Japan says it needs nuclear power. Can host towns ever trust it again?

A Japanese woman wears a protective suit as she prays at her family's graveyard, 2.5km away from Japan's crippled Fukushima nuclear power plant, in February 2021. PHOTO: REUTERS

KASHIWAZAKI, JAPAN (NYTIMES) - Growing up, Ms Mika Kasahara saw the nuclear power plant that hugs the coast of her hometown simply as the place where her father worked, a familiar fortress of cooling tanks and steel lightning towers overlooking the Sea of Japan.

"We thought that as long as nothing bad happened, it's fine," Ms Kasahara, 45, said.

After the disaster 11 years ago at a nuclear power station in Fukushima, where an earthquake and tsunami led to a triple meltdown, Japan took most of its nuclear plants offline.

Now, Ms Kasahara, spooked by security breaches and damaged infrastructure at the power station near her home, wants it shuttered for good.

Ms Kasahara symbolizes the long road Japan faces as Prime Minister Fumio Kishida, confronting threats to fuel supplies posed by the Ukraine war and vowing urgent action to reduce carbon emissions, intensifies efforts to reboot the country's nuclear power network.

For the first time since the Fukushima catastrophe, a small majority of the Japanese public has expressed support for bringing the plants back online, indicating a growing awareness that the world's third-largest economy may struggle to keep the lights on as it confronts its own limited resources during a time of geopolitical upheaval.

But the decision to restart the plants is fraught with emotions and political calculation, not to mention the gargantuan technical task of fortifying the stations against future disasters in an earthquake-prone nation.

In Kashiwazaki, a midsize suburban city, and neighboring Kariwa, a small village, which together host the seven-reactor plant - the world's largest - in Niigata prefecture in northwestern Japan, the fate of the nation's idled power plants is deeply personal.

When Ms Kasahara's father died of esophagus and lung cancer three years ago, she wondered if his two decades inside the plant had been a factor. A traffic jam during an evacuation drill left her fearing that she and her family would be trapped by a nuclear accident.

"I was honestly very afraid," she said.

Public polling presents a muddier picture.

According to a 2020 survey by the city of Kashiwazaki, close to 20% of residents want to decommission the plant immediately.

About 40 per cent would accept the temporary operation of some reactors, but ultimately want the plant shut down.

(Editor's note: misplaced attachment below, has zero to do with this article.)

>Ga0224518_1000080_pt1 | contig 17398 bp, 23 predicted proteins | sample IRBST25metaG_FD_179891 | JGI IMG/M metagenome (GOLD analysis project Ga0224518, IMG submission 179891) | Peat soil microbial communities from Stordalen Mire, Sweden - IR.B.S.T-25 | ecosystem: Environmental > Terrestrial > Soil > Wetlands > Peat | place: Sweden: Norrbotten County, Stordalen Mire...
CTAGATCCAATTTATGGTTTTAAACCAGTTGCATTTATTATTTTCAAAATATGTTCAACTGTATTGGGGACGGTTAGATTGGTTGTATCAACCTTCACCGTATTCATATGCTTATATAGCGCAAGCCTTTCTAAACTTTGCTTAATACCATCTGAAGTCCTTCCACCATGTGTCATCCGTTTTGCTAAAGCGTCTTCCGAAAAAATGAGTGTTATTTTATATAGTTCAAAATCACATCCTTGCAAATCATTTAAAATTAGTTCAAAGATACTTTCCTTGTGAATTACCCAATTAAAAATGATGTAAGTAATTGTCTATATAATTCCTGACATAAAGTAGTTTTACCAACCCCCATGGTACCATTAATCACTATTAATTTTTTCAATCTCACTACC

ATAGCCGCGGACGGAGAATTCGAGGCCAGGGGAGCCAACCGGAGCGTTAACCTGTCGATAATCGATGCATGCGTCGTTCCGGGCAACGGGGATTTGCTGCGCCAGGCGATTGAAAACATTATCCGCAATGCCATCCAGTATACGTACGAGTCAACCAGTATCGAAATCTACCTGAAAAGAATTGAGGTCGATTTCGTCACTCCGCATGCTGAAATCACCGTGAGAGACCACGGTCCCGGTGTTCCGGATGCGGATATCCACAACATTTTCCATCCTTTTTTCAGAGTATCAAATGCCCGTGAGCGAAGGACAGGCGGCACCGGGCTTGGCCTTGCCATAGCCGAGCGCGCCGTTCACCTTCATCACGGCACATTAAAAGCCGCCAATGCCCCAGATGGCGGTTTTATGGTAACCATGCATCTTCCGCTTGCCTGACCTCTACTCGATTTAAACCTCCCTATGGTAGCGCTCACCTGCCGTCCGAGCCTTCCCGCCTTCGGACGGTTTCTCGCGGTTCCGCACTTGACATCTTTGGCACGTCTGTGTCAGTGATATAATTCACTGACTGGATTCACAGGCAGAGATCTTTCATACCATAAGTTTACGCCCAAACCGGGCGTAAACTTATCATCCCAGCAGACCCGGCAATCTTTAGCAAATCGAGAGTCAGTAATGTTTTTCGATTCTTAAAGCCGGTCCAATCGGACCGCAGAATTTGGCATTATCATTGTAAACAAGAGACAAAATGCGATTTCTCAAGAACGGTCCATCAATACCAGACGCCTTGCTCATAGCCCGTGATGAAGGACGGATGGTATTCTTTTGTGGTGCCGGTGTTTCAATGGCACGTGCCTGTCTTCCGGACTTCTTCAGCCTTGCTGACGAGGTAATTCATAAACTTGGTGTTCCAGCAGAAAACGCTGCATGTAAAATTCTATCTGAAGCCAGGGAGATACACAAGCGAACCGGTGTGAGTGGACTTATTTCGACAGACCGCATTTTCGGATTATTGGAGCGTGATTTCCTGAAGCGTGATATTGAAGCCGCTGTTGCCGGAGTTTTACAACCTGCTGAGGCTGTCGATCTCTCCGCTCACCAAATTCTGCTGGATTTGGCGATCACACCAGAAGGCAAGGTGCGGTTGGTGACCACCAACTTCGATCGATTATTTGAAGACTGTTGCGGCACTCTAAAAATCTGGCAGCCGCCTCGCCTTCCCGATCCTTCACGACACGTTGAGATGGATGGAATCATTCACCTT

Just over half of prefectural residents oppose a nuclear restart, according to a 2021 survey by Niigata Nippo, a local newspaper.

A South Korean environmental activist in Seoul wears a mask featuring Japan's Prime Minister Fumio Kishida (right), during a protest against a plan by Japan to discharge Fukushima radioactive water into the sea, in January 2022. PHOTO: AFP

The public wariness will be tested in an election for governor this month in Niigata prefecture.

The current governor, Hideyo Hanazumi, 63, is backed by the governing Liberal Democrats but has remained vague about his restart intentions.

His challenger, Naomi Katagiri, a 72-year-old architect, promises to block the resumption of operations in Kashiwazaki and Kariwa.

The stakes are high because an unwritten government policy requires local political leaders to ratify nuclear reboots. Kariwa's mayor, Hiroo Shinada, 65, is a vociferous proponent, while the mayor of Kashiwazaki, Masahiro Sakurai, 60, is investing in wind power but would support the temporary operation of some reactors.

"Japan is not like Communist China that can impose a project" on communities, said Prof Daisaku Yamamoto, an associate professor of Asian studies at Colgate University and a native of Kashiwazaki.

While the national government influences local decisions, host communities "are not powerless either," he said.

A 2018 photo in Futaba, Japan, shows a closed gate to prevent people from entering the Fukushima exclusion zone. PHOTO: AFP

Local opposition is not the only obstacle to restarting nuclear power stations.

All plants must adhere to strict new guidelines adopted by Japan's nuclear regulator two years after the Fukushima disaster.

Operators are required to erect higher sea walls, build backup cooling pools and install filtered vents that would reduce radioactive discharges.

Out of 60 reactors in Japan, 24 have been decommissioned and five are currently operating.

Another five have been approved to restart but are suspended for routine checkups, and three are under construction.

The rest have not been approved to restart.

Nuclear power now contributes less than 4 per cent of the nation's electricity, down from nearly a third before the Fukushima disaster. Japan currently draws more than three-quarters of its electricity from fossil fuels, and about 18 per cent from renewable sources.

Since 2014, the Liberal Democrats have said nuclear plants should generate more than 20 per cent of Japan's electricity by 2030. The war in Ukraine and the threat of a blackout in Tokyo after a strong earthquake this spring have made the public more receptive to this message. In a March poll by the Nikkei business newspaper, 53 per cent supported a restart of the plants.

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